Wednesday, November 10, 2010

Trusting God’s Reward System

I was stunned at age sixteen to be told by doctors that I would never have children. Of course it was devastating to have my dreams of having children demolished in one flash, but my most crushing struggle was questioning why God would let that happen when I had committed my life to missions. Even though I wrestled with that question on and off for many years, I persisted in my calling, married, and headed off into missions.

My continued insistence on his healing was rooted in a wrong understanding of his love and my expectations of his reward for my commitment. When I recall the depressing effect of my unrelenting questions and demands, I realize that I didn’t really have a workable understanding of God’s reward system.

I know I’m not alone. I’ve observed believers and even ministers of the Gospel in a wrestling match between living on the edge of poverty and pressing in for a modicum of comfort or provision. Other ministers are known to feverishly grasp the promises of God for blessing and insist on extravagance to prove God’s riches and their own faith. When Christ’s servants are not clear or comfortable with God’s reward system they can weave and waver in their call to sacrificial service and relationship with the Master, just like I did.

Some servants ground their reward-thinking in Scriptures that speak of God’s promised spiritual blessings and focus on eternal rewards. Others search out passages of promised material blessings and scramble after the here-and-now blessings. Neither view is completely correct! Neither one reflects the fullness of God’s character and ways. A view that skews towards only spiritual blessings darkens God’s compassion and care for his servants’ present needs. A view that ignores future blessings casts long shadows over the greatness of God who plans eternity and stores up unique treasures in Heaven for those who serve Him. Either way God’s reward system is a magnanimous expression of his mercy, grace, and goodness.

While we need to find a view that embraces the fullness of God’s reward system, there are inherent dangers in insisting on here-and-now rewards. First, I could miss out on enduring treasure of far greater worth. If I insist on house or spouse or praise or raise, he may give me second best rather than other intended blessings! After years of insisting on healing, I finally yielded to God’s ways and settled into deep contentment with his love. I was able to recognize the treasures God had lovingly given – the gift of an adopted son, the amazing joy and grace that go with adoption, many spiritual children all over Africa, and an increased capacity to trust God’s ways.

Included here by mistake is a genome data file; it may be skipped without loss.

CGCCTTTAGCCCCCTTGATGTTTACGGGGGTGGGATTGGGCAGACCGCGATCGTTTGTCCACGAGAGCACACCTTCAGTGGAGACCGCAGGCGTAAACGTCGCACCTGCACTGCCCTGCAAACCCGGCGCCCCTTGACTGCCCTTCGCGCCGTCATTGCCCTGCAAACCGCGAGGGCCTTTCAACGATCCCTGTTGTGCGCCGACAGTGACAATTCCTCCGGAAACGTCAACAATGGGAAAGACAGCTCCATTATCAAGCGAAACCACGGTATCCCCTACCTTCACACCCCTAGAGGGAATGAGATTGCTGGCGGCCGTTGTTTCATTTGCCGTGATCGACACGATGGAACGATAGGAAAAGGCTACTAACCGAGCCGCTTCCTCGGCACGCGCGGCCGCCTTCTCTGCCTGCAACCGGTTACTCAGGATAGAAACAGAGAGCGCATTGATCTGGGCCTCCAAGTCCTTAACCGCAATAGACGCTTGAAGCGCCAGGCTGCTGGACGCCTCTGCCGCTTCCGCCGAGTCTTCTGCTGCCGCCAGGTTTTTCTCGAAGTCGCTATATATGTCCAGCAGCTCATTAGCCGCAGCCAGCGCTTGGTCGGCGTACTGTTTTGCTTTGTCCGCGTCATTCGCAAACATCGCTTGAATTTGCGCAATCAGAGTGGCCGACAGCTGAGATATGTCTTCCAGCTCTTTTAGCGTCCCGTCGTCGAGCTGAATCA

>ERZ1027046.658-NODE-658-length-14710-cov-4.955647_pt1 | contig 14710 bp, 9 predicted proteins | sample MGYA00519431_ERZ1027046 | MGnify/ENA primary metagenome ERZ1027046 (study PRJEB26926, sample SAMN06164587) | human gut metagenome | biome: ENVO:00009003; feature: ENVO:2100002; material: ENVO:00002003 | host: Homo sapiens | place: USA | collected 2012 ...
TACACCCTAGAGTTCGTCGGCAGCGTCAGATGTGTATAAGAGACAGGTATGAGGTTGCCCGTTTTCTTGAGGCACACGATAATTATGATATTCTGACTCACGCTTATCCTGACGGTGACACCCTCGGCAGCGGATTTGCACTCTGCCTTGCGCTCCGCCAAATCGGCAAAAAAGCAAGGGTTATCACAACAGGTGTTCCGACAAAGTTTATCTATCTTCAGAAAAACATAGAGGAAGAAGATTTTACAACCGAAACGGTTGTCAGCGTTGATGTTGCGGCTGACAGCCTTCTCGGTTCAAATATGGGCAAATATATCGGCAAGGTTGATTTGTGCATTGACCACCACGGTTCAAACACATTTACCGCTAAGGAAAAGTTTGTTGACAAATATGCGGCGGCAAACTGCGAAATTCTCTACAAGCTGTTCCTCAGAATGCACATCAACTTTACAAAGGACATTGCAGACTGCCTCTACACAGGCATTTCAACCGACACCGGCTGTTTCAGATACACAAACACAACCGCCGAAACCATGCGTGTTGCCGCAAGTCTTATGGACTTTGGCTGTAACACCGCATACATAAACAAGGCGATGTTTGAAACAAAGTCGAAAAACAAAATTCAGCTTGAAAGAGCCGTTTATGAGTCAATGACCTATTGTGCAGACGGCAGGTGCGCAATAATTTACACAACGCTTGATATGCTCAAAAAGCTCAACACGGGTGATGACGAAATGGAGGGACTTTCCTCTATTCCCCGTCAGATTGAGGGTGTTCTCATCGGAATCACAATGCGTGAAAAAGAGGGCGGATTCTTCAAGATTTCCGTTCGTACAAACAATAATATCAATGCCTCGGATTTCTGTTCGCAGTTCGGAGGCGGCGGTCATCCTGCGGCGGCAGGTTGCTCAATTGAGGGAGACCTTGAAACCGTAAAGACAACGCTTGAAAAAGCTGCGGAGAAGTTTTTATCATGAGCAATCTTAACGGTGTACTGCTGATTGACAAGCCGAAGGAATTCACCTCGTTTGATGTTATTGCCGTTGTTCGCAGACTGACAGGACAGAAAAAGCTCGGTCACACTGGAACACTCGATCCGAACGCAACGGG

Second, if I focus on temporal blessings I am much more prone to be shortsighted in how I live. Temporal rewards are delightful for a season but do I want to sweat and slave for present comfort or am I called to live for the future? When I was seriously questioning God, I went through periods of longing for a child that diluted my passion for evangelism, discipleship, and godliness. I became more like a donkey being led by the carrot in front of its nose. With my eyes crossed on the promise of immediate blessing I missed seeing the other delights of the journey and lost sight of what was far ahead.

Third, if I insist on immediate gratification for my service I might miss out on the most important treasure – the friendship and intimacy with God. There is something very special about pressing into the will of God regardless of hardship, discomfort, and living without. In my times of deepest longing, God pressed closer. My personal breakthrough came during an encounter with God that was so real that I knew He was all I ever needed. I saw the longings that had separated me from him were like a hearth of ashes compared to the fellowship of bearing the yoke beside Jesus. In the intimacy of that moment I willingly yielded to his ways.

Does God promise temporal blessings? He sure does. I could write a book about the sweet delights I’ve received at his hand. But in the end, I’d rather be surprised by his choice of immediate blessings than to insist on my way at the cost of disappointment at baubles that melt away like cotton candy. Today I am definitely more comfortable with the mysteries of God’s reward system and content to let him surprise me with the treasures he plans for me.

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